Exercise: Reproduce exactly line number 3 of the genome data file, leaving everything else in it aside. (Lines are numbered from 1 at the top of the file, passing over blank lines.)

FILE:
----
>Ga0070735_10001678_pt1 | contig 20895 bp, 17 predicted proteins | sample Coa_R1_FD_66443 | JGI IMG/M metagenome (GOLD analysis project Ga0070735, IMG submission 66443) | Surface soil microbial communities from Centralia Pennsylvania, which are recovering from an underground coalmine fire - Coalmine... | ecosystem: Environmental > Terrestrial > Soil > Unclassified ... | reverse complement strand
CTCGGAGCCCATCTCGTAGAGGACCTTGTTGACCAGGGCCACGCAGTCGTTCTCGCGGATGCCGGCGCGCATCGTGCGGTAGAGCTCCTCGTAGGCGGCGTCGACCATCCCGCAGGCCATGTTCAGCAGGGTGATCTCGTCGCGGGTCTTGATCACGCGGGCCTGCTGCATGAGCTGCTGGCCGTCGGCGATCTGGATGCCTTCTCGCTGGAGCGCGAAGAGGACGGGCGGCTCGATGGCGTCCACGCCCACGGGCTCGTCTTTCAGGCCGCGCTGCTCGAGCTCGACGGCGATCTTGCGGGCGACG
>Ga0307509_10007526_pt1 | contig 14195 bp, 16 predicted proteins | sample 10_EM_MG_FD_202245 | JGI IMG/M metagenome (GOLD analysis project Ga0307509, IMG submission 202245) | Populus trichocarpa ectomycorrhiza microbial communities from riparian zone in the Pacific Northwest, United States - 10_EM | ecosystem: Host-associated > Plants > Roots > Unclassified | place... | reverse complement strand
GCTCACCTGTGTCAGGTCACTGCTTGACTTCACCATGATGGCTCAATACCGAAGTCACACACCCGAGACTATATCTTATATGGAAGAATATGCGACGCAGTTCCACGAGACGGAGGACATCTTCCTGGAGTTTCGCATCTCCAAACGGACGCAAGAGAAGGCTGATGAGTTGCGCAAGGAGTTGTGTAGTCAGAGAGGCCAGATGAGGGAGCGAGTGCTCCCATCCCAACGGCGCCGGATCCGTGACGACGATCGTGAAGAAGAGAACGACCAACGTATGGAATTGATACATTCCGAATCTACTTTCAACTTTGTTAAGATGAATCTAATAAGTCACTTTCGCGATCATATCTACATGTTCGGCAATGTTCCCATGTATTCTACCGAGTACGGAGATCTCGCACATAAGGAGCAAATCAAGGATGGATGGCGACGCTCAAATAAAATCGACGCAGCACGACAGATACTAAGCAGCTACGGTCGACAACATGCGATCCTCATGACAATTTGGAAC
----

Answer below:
>Ga0307509_10007526_pt1 | contig 14195 bp, 16 predicted proteins | sample 10_EM_MG_FD_202245 | JGI IMG/M metagenome (GOLD analysis project Ga0307509, IMG submission 202245) | Populus trichocarpa ectomycorrhiza microbial communities from riparian zone in the Pacific Northwest, United States - 10_EM | ecosystem: Host-associated > Plants > Roots > Unclassified | place... | reverse complement strand